A group of scientists is warning that a common chemical found almost everywhere has shown itself to be “one of the most toxic substances ever identified” and could have serious effects on both human health and the environment.
In a release published to Science Daily, the Geological Society of America announced that tackling Per-/poly-fluroalkyl substances, or PFAS, will be the main focus during the the Geological Society of America’s 2020 Annual Meeting. The society hopes to alert the population about the dangers of what they have called a “forever chemical.”
One of the main challenges is that PFAS are almost ubiquitous in modern life and are often used in industrial settings. Described as a class of over 3000 compounds, they are used in goods such as firefighting foam, car wax, and even fast-food wrappers. Moreover, scientists are warning that they have only begun to scratch the surface of how damaging PFAS are, especially since they don’t degrade like other materials.
“It’s almost like armor…we don’t have any evidence of degradation of these compounds,” explained Matt Reeves, a professor at Western Michigan University, adding that their bonds are “among the strongest in all of chemistry.”
Currently, high PFAS levels in humans have been linked to higher rates of cancer, hormonal imbalances, and disruptive immune responses. Even more worrisome is that researchers have claimed that PFAS are harmful at concentrations in the parts per trillion — meaning only small amounts could cause serious health damage.
Federal standards established by the Environmental Protection Agency in 2016 decreed the safe upper limit to be 70 parts per trillion (ppt). The upper limit for arsenic, in comparison, is 10 parts per billion — meaning a person can have more than 142 times the amount of arsenic than PFAS.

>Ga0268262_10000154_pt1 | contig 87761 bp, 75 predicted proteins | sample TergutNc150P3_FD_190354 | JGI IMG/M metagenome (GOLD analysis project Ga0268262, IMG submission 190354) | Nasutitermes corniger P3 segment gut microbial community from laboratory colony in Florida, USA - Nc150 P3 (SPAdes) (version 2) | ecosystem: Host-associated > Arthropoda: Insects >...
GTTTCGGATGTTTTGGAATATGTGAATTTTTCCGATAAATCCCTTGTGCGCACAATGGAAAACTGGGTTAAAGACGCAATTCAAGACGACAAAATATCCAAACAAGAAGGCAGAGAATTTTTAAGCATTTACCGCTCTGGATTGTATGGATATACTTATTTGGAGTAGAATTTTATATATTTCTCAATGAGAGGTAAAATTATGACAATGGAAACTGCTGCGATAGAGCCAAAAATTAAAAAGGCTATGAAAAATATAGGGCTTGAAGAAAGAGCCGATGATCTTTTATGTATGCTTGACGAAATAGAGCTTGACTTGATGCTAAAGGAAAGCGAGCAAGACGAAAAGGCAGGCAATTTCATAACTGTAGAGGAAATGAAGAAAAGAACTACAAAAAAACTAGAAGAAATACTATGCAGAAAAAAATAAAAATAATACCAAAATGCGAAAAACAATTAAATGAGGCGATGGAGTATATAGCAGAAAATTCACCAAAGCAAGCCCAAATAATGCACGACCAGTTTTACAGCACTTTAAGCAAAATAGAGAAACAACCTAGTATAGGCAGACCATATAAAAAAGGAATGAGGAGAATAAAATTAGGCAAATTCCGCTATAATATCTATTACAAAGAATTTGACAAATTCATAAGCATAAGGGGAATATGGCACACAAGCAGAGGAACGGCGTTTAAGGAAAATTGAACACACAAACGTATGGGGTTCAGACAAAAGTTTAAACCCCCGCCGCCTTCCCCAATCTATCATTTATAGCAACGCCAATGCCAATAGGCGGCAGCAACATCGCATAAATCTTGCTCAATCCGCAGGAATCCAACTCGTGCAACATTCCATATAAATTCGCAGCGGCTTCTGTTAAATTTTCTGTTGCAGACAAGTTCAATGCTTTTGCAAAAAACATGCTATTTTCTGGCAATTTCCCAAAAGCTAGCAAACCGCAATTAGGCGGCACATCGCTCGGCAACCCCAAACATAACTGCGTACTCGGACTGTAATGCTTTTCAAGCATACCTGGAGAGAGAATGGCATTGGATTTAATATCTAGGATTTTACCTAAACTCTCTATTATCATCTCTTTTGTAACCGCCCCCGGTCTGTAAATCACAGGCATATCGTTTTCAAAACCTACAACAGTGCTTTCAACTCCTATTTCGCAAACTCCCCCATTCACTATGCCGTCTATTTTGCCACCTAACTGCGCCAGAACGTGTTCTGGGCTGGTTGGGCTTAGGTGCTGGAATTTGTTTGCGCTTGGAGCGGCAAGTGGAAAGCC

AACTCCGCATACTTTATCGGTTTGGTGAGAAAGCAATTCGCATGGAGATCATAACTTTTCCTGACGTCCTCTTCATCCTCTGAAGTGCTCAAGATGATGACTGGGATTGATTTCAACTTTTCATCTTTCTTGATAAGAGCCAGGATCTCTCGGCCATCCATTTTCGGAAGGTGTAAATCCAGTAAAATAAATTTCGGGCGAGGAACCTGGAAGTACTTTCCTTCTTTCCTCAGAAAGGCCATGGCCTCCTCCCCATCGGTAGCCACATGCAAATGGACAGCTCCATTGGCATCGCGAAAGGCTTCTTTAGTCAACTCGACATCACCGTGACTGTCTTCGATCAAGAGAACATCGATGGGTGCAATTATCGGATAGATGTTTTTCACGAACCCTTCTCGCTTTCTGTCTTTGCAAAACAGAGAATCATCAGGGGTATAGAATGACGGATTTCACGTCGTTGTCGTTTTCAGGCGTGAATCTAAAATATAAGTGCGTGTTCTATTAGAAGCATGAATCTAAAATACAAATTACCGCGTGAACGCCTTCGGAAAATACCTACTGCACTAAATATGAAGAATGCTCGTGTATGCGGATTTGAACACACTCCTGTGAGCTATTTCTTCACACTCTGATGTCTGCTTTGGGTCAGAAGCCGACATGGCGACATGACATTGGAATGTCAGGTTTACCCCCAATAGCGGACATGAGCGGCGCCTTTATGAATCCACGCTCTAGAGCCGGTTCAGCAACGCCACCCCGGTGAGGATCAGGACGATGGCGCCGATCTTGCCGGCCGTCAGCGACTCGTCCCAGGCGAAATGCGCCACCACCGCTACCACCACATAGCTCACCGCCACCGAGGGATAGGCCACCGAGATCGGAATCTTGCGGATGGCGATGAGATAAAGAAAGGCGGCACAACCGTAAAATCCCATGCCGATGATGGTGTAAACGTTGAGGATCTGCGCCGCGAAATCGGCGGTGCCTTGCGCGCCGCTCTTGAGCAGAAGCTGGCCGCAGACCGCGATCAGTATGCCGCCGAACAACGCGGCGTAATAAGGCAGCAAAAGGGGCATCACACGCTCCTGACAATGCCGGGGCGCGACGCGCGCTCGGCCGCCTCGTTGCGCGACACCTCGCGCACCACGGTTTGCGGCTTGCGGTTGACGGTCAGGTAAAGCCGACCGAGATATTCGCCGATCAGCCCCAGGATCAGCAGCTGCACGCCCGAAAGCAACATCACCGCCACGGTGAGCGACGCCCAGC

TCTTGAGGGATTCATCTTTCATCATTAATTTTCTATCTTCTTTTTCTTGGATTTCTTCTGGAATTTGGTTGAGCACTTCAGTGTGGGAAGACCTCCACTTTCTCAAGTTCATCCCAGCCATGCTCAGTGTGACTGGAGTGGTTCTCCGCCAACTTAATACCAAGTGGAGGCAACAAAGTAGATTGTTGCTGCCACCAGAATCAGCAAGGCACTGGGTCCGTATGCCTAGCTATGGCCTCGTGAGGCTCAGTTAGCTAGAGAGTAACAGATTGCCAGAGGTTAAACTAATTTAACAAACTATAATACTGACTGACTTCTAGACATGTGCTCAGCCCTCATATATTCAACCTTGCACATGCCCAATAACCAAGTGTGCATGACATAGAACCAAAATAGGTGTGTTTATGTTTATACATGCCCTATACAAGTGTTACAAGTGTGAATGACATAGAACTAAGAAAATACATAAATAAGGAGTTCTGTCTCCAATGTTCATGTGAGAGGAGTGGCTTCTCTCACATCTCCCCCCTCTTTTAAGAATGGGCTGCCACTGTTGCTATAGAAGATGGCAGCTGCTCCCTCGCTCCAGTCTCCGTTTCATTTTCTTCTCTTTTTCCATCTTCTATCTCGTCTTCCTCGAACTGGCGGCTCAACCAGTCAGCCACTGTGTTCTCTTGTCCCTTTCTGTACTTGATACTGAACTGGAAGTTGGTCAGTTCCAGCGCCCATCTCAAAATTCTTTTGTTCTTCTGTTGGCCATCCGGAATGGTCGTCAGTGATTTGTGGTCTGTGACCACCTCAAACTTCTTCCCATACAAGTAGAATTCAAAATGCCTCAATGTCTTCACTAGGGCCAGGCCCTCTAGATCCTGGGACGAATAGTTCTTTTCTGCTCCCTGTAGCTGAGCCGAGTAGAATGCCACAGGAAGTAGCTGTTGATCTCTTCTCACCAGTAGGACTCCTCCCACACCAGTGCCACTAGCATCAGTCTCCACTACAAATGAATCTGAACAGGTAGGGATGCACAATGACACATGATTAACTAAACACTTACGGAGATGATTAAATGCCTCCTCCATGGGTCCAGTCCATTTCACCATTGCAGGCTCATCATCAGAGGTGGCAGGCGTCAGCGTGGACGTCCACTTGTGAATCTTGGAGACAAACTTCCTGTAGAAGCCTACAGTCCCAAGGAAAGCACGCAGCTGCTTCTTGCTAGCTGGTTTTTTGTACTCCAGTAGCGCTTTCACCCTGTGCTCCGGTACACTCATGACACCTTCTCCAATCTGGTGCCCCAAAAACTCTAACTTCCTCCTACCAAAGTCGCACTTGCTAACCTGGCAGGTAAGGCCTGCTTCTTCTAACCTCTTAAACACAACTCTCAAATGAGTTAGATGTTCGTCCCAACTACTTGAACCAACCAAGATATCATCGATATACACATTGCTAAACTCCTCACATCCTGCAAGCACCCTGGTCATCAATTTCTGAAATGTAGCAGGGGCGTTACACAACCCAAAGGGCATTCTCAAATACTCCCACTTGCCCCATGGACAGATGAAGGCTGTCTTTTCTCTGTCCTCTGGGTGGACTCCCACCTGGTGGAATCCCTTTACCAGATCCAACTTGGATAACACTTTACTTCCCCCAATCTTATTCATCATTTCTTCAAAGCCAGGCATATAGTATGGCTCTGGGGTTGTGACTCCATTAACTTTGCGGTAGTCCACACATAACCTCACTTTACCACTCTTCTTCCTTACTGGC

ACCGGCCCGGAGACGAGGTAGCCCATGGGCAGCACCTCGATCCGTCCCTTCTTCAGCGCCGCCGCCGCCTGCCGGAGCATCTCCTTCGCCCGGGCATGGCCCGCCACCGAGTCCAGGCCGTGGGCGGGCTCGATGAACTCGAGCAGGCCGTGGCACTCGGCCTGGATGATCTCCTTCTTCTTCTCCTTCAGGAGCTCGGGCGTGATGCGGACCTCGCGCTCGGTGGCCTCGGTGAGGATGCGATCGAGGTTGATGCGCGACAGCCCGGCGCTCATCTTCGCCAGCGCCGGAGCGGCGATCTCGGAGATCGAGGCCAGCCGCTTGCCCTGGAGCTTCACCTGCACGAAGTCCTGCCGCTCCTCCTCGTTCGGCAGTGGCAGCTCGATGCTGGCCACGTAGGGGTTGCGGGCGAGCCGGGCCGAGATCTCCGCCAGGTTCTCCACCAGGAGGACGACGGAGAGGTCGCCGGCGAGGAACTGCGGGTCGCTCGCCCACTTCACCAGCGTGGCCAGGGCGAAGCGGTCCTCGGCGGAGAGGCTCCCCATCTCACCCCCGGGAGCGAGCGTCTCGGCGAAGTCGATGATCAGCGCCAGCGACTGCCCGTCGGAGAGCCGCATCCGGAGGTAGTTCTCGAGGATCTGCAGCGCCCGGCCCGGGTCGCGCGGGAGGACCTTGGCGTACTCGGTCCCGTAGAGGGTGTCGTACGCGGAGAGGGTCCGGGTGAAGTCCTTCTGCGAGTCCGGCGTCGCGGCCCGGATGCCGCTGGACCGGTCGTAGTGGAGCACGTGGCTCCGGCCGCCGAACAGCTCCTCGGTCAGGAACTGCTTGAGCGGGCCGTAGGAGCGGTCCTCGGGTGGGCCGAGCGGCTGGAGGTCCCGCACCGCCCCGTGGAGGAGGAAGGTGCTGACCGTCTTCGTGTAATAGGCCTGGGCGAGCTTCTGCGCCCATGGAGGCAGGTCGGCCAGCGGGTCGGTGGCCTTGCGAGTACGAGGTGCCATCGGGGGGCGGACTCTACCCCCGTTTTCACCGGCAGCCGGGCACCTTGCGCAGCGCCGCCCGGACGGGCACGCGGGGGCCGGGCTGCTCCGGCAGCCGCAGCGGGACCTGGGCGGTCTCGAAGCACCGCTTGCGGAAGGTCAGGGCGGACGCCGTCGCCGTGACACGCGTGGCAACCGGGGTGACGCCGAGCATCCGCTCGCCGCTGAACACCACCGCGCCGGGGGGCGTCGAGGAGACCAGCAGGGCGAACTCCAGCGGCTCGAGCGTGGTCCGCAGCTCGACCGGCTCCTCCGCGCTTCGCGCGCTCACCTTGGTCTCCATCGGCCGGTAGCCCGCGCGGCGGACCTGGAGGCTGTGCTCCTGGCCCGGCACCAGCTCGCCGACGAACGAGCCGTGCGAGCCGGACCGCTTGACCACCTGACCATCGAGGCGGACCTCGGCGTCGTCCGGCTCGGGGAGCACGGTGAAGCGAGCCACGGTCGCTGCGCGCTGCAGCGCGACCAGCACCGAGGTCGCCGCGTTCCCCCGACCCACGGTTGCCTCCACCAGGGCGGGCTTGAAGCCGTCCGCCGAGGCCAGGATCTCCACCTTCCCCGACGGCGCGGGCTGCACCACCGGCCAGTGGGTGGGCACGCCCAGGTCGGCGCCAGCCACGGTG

Already, high levels of the dangerous chemical have been discovered in the environment.
“PFAS were found to be present at almost every site that was sampled, whether it was a metropolitan area, near an industrial source, or out in a rural area,” claimed Mark Brusseau of the University of Arizona.
“[They are] even in some very remote mountain areas.”
“PFAS don’t discriminate,” added Steve Sliver, a member of Michigan’s PFAS response team. “The sources are pretty much everywhere.”
PFAS are currently regulated at the state level — meaning that some states have been tackling the issue while others have not. Michigan has been particularly proactive, especially after finding high concentrations in fish in a popular lake in the southern part of the state.
That said, researchers have lamented that options for ridding the environment of the chemical are limited, and that the main method at present is to flush them out.